Meanwhile, one child wonders outside completely naked to watch said volleyball game. He also screams that he can’t find his water bottle. “Mindfulness would probably help with remembering where you put stuff,” my brain snarks to itself.

I find the water bottle and fill it. It rolls off the bathroom counter onto the back of another child who is yelling at me from the floor to “WIPE HIS BUM AGAIN BUT BETTER THIS TIME IT’S STILL SQUISHY.”

We finally get into pajamas, and enjoy a few peaceful minutes of book reading before I realize an undisclosed child has spilled the contents of his water bottle all over his pajamas, and I have to change him again.

At this point, I am fully immersed in the present moment, which I can definitively say has gone to hell. I tell the kids if they get into their beds right now, they can have a chocolate muffin for breakfast.

I really notice bribery is an effective parenting technique.

My son screams I need to rock him to sleep. The baby screams that she is a baby and really should get some attention at some point today. I rock them both for about ten seconds before the older one climbs into his bed and passes out.

I decide to fully enjoy the present moment by having beer and ice cream for dinner. Let me know if anyone needs to buy a mindfulness jar. They really work.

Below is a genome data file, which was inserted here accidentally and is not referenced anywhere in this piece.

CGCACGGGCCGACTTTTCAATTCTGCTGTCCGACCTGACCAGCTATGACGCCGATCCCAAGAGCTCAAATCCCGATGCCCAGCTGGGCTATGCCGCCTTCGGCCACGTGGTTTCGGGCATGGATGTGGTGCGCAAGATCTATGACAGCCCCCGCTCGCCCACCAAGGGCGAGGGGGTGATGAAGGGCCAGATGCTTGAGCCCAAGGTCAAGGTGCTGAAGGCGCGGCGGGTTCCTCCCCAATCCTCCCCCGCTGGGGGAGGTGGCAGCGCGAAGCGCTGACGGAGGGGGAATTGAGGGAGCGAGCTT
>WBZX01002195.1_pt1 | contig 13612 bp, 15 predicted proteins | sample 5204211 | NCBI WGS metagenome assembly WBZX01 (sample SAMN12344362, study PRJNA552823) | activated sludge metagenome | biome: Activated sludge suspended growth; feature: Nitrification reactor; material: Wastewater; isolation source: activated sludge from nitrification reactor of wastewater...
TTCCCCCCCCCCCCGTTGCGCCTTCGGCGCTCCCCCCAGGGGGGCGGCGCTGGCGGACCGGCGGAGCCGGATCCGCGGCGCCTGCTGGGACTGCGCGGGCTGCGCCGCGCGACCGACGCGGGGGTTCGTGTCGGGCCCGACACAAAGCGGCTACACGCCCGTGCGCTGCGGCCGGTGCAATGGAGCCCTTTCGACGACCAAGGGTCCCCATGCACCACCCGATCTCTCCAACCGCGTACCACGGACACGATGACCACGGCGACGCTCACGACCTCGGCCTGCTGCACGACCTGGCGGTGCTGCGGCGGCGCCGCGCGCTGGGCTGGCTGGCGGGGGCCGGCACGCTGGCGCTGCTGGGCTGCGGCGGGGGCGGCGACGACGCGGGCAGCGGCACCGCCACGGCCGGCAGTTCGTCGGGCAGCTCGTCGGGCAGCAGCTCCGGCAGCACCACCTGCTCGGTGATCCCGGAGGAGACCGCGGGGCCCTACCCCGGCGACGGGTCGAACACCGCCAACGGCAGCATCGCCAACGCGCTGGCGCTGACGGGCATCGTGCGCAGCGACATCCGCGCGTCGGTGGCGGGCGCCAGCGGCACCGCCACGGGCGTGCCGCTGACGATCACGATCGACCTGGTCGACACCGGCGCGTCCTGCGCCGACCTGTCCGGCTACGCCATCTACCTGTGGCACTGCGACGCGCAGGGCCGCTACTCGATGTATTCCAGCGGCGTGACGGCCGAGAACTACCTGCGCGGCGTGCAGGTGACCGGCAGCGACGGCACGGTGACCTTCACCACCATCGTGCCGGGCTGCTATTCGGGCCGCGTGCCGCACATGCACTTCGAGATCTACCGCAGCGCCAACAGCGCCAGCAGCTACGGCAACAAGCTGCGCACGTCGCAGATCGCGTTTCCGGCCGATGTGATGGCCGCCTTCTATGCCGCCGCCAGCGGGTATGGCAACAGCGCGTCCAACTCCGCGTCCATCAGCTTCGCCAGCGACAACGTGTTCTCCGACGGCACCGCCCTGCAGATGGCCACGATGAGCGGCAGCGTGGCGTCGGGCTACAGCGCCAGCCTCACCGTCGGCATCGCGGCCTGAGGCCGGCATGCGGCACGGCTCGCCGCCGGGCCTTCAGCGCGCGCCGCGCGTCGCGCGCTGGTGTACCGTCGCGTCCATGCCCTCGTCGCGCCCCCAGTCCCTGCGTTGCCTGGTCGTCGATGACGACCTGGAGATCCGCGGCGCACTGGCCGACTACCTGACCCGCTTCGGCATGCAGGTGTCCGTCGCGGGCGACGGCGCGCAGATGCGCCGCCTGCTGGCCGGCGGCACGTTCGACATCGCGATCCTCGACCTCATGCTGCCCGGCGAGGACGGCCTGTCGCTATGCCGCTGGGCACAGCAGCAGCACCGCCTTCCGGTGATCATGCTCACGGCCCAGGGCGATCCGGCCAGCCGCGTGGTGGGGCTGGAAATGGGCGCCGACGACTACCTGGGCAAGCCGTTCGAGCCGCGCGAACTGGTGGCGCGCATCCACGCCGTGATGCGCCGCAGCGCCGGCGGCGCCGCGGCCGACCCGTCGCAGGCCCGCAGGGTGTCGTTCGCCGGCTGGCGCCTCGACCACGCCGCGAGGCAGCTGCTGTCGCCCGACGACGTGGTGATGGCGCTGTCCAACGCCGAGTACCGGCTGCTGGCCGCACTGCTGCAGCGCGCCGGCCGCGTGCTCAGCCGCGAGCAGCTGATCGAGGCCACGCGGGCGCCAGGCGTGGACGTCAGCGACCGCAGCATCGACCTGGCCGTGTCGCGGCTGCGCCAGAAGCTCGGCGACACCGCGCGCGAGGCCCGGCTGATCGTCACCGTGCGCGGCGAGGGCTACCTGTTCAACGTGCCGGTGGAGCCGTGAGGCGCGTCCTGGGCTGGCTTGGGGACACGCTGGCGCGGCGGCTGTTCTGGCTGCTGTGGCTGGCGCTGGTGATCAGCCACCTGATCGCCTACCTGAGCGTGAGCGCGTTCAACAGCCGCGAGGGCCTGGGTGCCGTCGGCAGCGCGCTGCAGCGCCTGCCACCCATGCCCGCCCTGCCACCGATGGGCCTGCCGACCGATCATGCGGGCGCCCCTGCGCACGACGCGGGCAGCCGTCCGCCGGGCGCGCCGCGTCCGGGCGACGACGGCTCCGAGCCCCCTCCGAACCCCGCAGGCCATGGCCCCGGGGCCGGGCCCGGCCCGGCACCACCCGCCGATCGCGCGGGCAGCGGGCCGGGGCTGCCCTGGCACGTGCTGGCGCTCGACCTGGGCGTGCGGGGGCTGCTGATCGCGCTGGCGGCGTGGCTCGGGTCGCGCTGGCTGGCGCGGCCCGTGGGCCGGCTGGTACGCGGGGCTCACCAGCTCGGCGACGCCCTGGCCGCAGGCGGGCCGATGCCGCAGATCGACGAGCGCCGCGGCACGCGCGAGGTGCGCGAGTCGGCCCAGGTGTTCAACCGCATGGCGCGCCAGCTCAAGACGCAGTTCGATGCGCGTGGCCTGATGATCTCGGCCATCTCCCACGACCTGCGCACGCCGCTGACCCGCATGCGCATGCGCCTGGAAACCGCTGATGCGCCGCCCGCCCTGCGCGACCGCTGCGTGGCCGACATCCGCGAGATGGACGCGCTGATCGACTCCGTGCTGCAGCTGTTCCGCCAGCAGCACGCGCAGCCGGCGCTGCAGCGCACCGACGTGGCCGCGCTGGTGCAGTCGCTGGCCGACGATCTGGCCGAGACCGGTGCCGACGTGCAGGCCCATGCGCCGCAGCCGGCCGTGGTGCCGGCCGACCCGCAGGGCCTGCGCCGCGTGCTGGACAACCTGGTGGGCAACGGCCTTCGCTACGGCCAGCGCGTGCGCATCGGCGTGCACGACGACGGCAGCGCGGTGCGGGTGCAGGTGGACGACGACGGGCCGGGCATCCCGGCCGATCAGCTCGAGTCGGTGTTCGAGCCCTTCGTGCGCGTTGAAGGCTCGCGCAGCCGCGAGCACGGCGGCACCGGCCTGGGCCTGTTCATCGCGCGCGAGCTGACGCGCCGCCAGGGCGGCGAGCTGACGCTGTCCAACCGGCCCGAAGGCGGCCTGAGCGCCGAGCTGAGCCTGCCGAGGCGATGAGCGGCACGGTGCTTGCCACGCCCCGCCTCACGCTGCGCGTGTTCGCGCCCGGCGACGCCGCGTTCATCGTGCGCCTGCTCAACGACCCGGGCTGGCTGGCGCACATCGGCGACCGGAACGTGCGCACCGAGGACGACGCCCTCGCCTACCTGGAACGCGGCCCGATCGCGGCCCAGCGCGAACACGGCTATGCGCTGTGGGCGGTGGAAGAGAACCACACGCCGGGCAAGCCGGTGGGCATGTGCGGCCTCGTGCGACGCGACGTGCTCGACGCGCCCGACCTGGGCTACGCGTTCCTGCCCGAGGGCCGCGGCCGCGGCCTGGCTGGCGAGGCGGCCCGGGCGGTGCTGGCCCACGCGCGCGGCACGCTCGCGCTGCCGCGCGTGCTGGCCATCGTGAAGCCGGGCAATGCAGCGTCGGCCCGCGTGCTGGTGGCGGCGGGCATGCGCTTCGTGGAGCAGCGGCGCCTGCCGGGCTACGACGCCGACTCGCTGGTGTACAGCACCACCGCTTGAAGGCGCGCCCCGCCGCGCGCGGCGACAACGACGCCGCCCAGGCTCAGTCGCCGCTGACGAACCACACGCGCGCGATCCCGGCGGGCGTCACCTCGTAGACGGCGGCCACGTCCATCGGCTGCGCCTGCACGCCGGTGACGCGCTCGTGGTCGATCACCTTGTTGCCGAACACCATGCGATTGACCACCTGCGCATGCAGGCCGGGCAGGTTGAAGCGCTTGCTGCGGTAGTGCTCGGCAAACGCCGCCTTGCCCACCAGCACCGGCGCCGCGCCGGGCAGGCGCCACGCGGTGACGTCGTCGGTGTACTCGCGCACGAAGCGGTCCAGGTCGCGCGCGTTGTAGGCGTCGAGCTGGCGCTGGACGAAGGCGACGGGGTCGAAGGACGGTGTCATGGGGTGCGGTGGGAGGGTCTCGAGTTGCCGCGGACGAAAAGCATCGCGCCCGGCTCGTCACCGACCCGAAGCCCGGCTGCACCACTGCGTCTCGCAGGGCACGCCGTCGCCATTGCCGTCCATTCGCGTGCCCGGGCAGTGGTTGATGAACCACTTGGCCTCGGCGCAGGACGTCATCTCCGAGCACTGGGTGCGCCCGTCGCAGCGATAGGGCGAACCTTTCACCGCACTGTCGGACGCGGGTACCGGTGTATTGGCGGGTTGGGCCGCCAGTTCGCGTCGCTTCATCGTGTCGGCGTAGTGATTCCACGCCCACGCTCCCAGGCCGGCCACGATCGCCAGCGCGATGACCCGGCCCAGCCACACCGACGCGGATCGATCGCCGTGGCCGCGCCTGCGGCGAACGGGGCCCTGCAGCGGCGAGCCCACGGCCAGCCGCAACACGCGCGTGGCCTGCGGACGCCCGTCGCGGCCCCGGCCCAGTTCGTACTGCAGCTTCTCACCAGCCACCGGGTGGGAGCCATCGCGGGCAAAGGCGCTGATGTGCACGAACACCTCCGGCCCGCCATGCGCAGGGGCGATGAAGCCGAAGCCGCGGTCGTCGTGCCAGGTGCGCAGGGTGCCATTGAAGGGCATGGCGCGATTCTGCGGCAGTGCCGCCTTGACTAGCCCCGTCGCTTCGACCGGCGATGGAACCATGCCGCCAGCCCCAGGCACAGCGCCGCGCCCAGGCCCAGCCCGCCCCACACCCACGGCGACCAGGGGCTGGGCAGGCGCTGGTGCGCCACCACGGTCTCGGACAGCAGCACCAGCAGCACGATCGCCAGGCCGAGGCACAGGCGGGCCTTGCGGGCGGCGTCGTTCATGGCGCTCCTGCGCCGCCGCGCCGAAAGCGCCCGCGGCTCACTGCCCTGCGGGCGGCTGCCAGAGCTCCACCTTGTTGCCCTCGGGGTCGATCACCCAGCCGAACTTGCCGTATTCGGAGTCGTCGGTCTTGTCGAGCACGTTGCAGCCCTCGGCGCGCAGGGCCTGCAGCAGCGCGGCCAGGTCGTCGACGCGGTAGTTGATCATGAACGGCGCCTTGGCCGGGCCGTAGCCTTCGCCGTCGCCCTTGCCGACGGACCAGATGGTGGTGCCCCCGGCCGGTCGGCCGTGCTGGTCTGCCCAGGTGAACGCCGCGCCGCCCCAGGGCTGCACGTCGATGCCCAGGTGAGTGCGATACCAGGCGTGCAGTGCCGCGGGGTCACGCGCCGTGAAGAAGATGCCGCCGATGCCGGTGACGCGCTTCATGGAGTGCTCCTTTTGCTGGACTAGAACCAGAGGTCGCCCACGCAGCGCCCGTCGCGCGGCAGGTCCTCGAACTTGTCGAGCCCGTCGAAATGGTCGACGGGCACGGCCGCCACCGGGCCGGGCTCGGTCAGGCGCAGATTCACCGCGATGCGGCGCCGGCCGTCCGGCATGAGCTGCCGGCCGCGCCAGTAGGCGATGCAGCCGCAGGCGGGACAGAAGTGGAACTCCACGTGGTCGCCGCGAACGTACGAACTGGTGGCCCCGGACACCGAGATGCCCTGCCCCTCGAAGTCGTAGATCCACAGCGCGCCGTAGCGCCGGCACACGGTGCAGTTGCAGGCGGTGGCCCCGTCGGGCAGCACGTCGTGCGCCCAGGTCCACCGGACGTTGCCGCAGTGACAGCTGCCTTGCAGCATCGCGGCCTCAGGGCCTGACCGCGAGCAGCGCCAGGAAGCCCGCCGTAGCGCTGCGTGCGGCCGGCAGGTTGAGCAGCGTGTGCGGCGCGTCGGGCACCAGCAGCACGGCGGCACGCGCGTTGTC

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Love me less tomorrow

It has occurred to me that I can’t go on writing dreamy musings about the beauty of motherhood forever. And not just because the paying market for freelance writers is ever dwindling. As it turns out, all those annoying mothers who quipped, “little people, little problems, big people, big problems,” are in fact, right.

My people are growing, and their fears, worries, and challenges are growing too. Parenting has evolved from googling “What is the cheapest baby monitor that still works?” to figuring out how to calm the fears of a child who thinks his schoolmates will laugh at him if his pants aren’t cool. I rock him and promise that they won’t laugh at his pants. At least not this year. Next year is kindergarten and I can make no guarantees.

I have a littlest one in tow now. She reminds me how parenting began, when I was someone’s entire world. It is a startling thing, to be loved so intensely. My husband may have promised to love me all the days of my life, but he doesn’t sob when I walk out of the room.